There comes a point when it starts to feel a little pointless to rebut, once again, the charge that the Conservatives are going to privatise the National Health Service.

As one Tory strategist put it to me recently, the whole idea is so electorally toxic that it is straightforwardly impossible to imagine the Party doing it. No Conservative Prime Minister, let alone one who wants to be liked as much as Boris Johnson, wants a trade deal with the US more than they want to win the next election.

As is often mentioned, the Conservatives have presided over the NHS for the majority of its 70-year history. In fact, such is the Tory terror of being perceived as anti-NHS that they actually give themselves less room for manoeuvre on the issue than Labour.

After all, private involvement in the Health Service expanded more quickly under New Labour than under subsequent Conservative-led governments, and it was Andy Burnham, whilst Health Secretary, who oversaw the opening of the first privately-run NHS hospital.

So it isn’t particularly surprising that Jeremy Corbyn’s claim to have secret documents proving a Tory plot to sell the NHS have proven, upon closer inspection, to reveal nothing of the sort. The closest Labour have got to an actual attack line is a few comments from UK officials regarding patents and “NHS access to generic drugs” – the UK has shorter pharmaceutical patents than America, which allows the Health Service to start buying cheaper generic alternatives more quickly.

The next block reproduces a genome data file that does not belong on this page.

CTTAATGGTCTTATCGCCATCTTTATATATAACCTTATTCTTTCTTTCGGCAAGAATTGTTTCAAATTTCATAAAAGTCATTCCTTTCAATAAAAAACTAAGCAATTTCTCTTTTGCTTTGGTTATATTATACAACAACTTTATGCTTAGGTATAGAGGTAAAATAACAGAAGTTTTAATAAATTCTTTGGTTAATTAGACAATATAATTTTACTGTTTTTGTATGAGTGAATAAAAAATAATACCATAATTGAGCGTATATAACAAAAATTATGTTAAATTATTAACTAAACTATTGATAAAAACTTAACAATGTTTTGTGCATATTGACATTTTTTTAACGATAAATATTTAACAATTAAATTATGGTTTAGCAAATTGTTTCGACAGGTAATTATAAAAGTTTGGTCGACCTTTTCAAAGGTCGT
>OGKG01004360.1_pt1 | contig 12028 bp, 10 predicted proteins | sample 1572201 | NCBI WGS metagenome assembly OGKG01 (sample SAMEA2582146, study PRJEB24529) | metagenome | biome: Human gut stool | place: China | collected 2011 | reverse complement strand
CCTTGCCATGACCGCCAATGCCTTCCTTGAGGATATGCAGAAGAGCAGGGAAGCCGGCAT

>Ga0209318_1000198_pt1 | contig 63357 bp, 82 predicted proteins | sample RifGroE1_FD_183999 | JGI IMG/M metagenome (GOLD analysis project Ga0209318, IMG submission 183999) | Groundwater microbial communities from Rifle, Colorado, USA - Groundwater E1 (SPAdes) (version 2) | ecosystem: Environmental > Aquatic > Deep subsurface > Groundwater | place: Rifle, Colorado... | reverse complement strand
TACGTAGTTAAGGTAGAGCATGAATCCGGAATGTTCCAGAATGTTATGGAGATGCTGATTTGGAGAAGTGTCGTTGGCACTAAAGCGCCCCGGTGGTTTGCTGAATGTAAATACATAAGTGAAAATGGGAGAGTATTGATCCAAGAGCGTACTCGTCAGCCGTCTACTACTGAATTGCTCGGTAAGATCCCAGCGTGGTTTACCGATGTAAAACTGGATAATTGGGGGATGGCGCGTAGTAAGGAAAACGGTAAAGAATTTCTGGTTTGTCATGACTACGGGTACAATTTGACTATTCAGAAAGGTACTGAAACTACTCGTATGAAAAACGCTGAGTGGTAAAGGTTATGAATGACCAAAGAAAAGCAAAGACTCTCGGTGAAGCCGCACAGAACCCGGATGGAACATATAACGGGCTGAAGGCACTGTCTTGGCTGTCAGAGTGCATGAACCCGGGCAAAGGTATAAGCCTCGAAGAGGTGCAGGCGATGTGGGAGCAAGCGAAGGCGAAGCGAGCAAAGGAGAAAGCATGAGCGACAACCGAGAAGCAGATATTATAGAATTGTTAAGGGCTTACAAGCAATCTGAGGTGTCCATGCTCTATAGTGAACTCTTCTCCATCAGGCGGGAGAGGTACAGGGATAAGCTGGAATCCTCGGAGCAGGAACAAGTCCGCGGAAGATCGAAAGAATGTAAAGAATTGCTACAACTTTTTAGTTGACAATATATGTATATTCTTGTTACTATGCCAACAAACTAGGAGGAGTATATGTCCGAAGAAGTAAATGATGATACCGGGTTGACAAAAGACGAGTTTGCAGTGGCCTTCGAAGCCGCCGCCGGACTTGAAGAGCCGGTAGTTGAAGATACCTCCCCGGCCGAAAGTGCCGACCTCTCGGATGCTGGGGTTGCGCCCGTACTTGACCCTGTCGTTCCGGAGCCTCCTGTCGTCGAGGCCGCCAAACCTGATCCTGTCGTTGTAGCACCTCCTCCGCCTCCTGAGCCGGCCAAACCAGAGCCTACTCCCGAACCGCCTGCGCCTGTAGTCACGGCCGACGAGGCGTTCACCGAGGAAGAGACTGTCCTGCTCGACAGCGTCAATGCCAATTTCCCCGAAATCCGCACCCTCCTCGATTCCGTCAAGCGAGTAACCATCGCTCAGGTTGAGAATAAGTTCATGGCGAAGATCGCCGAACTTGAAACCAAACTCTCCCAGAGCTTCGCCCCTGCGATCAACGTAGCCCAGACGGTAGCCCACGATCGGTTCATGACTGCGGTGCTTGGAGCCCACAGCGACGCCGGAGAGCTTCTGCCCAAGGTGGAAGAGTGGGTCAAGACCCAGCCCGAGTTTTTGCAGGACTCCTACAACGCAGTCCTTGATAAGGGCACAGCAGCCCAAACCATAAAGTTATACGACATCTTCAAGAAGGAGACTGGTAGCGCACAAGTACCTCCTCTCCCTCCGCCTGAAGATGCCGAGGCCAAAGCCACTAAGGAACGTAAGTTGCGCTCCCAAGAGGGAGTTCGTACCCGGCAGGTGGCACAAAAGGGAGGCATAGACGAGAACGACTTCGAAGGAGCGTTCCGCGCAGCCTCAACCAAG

But as FullFact point out, this merely represents an acknowledgement that the area will be important to US negotiators rather than any sort of agreement with the American position. Moreover, these papers are from preliminary talks between officials, rather than inter-governmental negotiations, and predate Boris Johnson’s taking office as Prime Minister.

Given the thinness of the evidence, once can’t help but wonder whether this was a stunt the Opposition had been hoping to hold back until closer to polling day before Corbyn’s car-crash interview with Andrew Neil forced them to reach for whatever they could to change the headlines.

Of course, it could yet move the dial – there are doubtless plenty of voters quite prepared to believe that Johnson would sell the NHS to Donald Trump, although how many of those are swing voters is another question. Moreover the nuances of the debate might be lost on those not following it closely – Labour politicians are seldom keen to clarify in voters’ minds the difference between private provision of NHS services and US-style paid-for healthcare.

But by deploying this, the great Labour weapon of last resort, a full two weeks out from polling day, Corbyn has given both the Conservatives and their media allies much more space than he might have liked to mount a counter-offensive and pick the charges apart.